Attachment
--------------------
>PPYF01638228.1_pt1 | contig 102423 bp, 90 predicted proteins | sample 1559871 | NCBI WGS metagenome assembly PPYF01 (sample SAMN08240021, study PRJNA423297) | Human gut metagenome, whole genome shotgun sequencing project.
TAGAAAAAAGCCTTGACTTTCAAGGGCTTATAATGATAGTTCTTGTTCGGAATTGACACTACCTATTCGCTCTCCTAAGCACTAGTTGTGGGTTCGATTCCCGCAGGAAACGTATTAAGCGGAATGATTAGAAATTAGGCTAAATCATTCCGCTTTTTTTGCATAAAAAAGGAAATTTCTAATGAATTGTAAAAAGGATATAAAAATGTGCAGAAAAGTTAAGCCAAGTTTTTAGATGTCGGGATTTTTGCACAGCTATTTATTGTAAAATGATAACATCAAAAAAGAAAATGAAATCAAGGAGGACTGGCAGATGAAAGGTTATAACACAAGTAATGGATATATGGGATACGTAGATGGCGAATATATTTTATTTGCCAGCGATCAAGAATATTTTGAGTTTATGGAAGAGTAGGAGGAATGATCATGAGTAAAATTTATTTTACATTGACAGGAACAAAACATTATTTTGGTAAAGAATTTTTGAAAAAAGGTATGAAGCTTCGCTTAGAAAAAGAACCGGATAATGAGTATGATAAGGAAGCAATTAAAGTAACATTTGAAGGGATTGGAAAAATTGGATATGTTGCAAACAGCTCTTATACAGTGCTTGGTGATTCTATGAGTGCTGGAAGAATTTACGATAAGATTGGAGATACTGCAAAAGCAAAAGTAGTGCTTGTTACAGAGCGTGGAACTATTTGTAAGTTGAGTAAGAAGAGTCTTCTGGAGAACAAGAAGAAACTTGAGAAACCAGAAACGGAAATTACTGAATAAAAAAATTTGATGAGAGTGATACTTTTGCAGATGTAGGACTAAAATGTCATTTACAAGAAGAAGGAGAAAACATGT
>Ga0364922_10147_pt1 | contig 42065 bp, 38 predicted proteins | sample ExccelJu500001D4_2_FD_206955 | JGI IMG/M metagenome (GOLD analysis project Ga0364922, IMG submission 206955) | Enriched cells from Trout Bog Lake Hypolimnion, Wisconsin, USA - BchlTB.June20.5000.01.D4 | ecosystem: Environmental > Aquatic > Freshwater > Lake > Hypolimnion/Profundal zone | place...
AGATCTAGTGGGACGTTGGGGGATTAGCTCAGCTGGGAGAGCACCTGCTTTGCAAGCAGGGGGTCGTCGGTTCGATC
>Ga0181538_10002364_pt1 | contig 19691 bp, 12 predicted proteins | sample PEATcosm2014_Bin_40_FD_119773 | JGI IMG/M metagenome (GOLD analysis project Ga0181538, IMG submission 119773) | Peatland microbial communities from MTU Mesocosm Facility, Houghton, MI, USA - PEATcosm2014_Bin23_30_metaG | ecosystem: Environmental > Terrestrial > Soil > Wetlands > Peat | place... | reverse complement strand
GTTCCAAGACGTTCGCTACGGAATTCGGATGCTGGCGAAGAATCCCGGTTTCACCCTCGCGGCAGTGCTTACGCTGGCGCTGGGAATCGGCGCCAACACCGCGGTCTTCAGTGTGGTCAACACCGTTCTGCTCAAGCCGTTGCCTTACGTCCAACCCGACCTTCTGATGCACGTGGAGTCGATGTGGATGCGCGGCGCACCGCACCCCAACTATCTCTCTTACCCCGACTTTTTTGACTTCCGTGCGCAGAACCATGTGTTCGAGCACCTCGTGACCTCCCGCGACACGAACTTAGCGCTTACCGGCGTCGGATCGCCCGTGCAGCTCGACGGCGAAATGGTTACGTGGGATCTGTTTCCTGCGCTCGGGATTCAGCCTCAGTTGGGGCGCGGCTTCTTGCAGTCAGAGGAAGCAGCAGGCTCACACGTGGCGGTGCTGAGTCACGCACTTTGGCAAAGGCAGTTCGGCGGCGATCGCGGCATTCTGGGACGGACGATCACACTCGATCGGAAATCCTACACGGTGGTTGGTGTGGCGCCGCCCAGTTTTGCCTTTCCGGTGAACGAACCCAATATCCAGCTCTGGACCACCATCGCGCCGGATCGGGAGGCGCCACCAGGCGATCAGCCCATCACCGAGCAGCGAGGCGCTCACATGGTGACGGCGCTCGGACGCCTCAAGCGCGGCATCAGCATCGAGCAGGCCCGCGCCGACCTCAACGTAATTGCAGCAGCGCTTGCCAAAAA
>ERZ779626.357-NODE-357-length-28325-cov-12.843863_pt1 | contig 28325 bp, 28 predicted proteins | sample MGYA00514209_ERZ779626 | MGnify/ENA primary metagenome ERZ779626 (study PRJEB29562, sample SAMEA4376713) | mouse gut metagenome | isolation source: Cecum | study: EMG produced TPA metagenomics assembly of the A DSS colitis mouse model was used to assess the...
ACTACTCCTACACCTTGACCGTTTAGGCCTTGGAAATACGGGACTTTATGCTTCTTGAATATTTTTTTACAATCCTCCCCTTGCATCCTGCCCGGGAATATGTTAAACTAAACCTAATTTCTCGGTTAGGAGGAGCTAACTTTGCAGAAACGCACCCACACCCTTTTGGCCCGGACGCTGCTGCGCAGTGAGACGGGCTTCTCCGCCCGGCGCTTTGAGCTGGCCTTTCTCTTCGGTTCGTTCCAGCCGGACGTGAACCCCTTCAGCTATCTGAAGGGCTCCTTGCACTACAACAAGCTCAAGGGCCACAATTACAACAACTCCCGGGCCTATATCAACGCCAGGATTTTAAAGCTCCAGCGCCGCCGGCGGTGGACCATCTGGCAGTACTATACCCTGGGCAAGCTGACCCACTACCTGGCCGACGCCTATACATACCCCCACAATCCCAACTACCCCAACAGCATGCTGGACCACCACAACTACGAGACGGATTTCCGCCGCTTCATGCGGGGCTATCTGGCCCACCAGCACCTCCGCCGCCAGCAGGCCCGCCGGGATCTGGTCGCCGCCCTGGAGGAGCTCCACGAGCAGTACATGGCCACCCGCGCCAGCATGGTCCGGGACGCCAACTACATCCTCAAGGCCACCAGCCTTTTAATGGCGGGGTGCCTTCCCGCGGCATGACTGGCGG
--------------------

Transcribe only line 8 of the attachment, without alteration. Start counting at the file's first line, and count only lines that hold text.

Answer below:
ACTACTCCTACACCTTGACCGTTTAGGCCTTGGAAATACGGGACTTTATGCTTCTTGAATATTTTTTTACAATCCTCCCCTTGCATCCTGCCCGGGAATATGTTAAACTAAACCTAATTTCTCGGTTAGGAGGAGCTAACTTTGCAGAAACGCACCCACACCCTTTTGGCCCGGACGCTGCTGCGCAGTGAGACGGGCTTCTCCGCCCGGCGCTTTGAGCTGGCCTTTCTCTTCGGTTCGTTCCAGCCGGACGTGAACCCCTTCAGCTATCTGAAGGGCTCCTTGCACTACAACAAGCTCAAGGGCCACAATTACAACAACTCCCGGGCCTATATCAACGCCAGGATTTTAAAGCTCCAGCGCCGCCGGCGGTGGACCATCTGGCAGTACTATACCCTGGGCAAGCTGACCCACTACCTGGCCGACGCCTATACATACCCCCACAATCCCAACTACCCCAACAGCATGCTGGACCACCACAACTACGAGACGGATTTCCGCCGCTTCATGCGGGGCTATCTGGCCCACCAGCACCTCCGCCGCCAGCAGGCCCGCCGGGATCTGGTCGCCGCCCTGGAGGAGCTCCACGAGCAGTACATGGCCACCCGCGCCAGCATGGTCCGGGACGCCAACTACATCCTCAAGGCCACCAGCCTTTTAATGGCGGGGTGCCTTCCCGCGGCATGACTGGCGG